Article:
Charles I indeed allowed his wife that freedom and members of his Court were often concerned that his uxoriousness might lead him to become Catholic. Henrietta Maria was a devout Catholic, processing to Tyburn Tree to honor the Elizabethan and Jamesian martyrs, refurbishing her chapel in the latest baroque style, and attracting converts. The presence of the Capuchin friars and the celebration of Catholic Mass shocked and disturbed Anglican courtiers. When Parliament was not in session, Charles indeed showed leniency to Catholic priests and Henrietta Maria often pled for clemency. Parliament indicted her for treason during the Civil War and she fled the country for exile in France. The religious conflict between Puritans in Parliament and Charles I's arminian High Church Anglicanism contributed to the causes of the Civil War and the execution of the the king in 1649 after he lost.
Charles II returned to England in 1660 in the security of the re-established Church of England, the Book of Common Prayer, the Authorized Version of the Bible, and the monarchy. He married a Catholic princess, however, Catherine of Braganza, and refused to divorce her even though she bore him no sons. He treated her as well as possible considering his rampant infidelity, maintaining both Protestant and Catholic mistresses-thus the occasion when Nell Gwynn called out to the crowds jostling her carriage, "Good people, I am the Protestant whore!" If Charles's cabinet had known what he had agreed on May 26 in 1670, they would have been stunned. Although they did not know about the secret contents in the Treaty of Dover (no one did until the 19th century), they knew that Charles attempted to extend freedom from the penal laws to Catholics in his Declaration of Indulgence in 1672. He had to back away from that move when Parliament rejected his proclamation, and for a time seemed to turn more toward Protestant interests on the Continent, allying with William of Orange against the French. Imagine the surprise when they discovered that he had converted on his deathbed, encouraged by his Catholic brother. . . . (You may read the rest here)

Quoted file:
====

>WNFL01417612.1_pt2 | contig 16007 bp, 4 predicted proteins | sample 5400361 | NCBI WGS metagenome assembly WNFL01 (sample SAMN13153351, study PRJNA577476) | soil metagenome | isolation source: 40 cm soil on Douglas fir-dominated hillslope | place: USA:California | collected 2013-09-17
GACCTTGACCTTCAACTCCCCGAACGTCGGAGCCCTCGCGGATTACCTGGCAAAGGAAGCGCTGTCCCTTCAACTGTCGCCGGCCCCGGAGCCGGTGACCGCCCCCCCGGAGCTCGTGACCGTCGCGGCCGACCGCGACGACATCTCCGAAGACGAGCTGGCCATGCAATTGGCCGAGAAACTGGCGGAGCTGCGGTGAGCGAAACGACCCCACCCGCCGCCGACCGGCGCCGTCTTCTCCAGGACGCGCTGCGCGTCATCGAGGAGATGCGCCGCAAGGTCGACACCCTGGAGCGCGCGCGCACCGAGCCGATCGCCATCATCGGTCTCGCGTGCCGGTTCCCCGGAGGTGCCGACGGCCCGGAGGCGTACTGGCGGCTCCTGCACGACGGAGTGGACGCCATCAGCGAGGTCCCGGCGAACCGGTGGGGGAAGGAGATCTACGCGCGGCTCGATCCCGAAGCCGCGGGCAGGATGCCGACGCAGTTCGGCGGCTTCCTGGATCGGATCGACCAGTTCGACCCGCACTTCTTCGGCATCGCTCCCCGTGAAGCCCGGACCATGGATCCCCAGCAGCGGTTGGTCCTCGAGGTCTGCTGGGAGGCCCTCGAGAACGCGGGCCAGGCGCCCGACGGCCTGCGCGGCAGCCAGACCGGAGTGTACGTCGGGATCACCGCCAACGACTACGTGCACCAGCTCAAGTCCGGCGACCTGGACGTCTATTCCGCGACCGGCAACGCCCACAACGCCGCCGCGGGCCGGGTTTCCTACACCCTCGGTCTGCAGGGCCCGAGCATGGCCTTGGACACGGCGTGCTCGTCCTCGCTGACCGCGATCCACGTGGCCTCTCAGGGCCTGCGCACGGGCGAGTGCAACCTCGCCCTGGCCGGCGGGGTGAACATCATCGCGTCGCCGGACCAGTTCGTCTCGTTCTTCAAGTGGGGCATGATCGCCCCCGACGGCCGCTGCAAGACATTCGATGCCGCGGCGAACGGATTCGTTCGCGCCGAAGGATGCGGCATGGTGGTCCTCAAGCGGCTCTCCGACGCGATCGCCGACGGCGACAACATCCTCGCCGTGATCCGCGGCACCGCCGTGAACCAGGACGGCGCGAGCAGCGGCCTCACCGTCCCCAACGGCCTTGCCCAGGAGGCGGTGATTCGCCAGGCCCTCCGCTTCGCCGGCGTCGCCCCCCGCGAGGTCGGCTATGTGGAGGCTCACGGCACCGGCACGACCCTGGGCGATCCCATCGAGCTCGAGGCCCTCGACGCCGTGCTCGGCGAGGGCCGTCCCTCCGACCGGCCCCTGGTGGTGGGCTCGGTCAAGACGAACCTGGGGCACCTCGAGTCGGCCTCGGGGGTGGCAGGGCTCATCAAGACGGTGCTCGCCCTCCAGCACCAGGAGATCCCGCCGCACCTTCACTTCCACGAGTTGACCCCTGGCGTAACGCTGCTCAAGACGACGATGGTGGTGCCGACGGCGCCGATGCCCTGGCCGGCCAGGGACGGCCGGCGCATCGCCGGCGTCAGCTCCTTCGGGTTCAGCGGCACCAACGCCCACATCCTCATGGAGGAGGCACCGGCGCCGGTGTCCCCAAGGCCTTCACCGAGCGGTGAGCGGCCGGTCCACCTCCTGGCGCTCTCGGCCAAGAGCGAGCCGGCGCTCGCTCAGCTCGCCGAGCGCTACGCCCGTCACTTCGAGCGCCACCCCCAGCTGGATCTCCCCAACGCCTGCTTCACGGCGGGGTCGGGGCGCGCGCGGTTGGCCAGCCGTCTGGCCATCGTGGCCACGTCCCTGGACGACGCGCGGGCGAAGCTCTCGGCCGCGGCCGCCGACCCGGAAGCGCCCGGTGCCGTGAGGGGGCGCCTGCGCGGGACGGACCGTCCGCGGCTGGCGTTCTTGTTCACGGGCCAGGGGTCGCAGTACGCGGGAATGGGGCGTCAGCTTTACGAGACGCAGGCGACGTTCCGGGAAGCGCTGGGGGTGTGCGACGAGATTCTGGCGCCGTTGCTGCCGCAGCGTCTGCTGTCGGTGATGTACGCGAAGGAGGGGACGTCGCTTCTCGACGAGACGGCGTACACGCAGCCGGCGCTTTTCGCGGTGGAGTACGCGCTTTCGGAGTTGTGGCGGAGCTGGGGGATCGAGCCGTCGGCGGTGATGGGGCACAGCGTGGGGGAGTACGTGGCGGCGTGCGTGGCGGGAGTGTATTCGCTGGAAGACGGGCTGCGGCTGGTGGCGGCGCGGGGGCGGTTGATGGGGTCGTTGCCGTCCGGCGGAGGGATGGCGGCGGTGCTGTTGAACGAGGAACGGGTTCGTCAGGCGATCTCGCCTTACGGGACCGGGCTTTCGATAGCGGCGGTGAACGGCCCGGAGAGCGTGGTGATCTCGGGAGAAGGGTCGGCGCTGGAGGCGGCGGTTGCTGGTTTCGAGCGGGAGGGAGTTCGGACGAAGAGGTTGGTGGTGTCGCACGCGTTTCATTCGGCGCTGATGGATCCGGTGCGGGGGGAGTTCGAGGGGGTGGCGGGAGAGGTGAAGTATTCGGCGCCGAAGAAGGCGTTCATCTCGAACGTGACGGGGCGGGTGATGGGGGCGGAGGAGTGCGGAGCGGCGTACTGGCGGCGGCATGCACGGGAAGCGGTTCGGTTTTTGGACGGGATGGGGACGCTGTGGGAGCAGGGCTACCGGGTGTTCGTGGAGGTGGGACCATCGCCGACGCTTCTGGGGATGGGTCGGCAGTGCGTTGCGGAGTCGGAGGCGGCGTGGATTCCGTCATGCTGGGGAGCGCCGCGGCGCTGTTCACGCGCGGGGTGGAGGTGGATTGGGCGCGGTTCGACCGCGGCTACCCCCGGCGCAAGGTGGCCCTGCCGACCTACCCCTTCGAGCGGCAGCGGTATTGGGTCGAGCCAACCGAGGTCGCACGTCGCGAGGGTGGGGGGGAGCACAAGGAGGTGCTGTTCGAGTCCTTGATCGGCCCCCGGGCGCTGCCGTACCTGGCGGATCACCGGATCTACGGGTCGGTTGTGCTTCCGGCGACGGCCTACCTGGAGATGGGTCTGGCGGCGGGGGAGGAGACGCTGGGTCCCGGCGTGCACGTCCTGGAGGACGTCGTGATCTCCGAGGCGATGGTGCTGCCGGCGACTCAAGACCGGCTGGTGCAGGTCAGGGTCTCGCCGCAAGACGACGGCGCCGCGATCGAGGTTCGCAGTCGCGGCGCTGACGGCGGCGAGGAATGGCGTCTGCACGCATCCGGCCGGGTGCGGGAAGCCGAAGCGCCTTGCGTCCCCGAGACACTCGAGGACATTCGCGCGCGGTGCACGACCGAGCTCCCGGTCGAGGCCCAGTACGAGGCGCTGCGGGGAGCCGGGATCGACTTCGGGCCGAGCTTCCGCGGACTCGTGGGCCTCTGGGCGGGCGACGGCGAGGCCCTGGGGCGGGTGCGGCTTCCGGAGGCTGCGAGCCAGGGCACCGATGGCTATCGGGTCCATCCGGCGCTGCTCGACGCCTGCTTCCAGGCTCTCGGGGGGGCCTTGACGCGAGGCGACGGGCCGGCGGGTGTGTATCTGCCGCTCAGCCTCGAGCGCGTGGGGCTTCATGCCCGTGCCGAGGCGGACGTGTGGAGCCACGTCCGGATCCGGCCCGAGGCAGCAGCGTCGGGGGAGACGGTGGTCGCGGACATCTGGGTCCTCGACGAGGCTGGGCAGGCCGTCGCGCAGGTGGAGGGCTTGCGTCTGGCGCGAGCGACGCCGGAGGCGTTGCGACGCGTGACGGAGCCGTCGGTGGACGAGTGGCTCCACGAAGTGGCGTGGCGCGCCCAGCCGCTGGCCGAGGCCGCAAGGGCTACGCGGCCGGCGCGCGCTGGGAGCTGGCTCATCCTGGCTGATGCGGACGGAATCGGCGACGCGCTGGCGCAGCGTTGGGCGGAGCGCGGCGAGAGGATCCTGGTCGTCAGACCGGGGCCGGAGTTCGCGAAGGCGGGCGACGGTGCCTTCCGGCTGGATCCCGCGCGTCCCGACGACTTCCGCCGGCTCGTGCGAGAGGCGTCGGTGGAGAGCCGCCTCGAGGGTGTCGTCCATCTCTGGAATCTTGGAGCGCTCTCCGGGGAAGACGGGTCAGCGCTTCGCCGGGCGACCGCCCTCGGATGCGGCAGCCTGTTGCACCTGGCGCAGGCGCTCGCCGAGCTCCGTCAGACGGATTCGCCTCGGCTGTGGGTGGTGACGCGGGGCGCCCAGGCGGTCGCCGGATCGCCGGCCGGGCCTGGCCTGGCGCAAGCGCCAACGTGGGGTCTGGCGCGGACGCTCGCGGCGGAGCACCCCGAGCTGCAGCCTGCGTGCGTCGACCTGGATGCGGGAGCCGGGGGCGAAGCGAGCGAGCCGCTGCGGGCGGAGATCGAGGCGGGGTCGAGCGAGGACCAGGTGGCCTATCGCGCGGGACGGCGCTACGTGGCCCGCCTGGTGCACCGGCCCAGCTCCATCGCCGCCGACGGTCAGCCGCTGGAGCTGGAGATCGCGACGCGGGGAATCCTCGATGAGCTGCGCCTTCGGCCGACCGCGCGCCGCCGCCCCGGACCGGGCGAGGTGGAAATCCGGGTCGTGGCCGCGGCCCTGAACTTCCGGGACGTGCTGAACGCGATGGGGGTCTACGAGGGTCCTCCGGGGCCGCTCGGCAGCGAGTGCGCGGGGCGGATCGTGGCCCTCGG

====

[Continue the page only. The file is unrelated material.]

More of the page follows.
I welcome all listeners of Radio Maria US to my blog, whether you're listening on one of their radio stations or on line or through one of their apps. I invite you to call in with questions and comments toll-free at 866-333-MARY(6279). Just a reminder, too, that podcasts of previous episodes of The English Reformation Today are available on the Radio Maria US website. Next week: The Long Eighteenth Century for Catholics from the Glorious Revolution of 1688, the Jacobite Pretenders, to the first Catholic Relief Acts!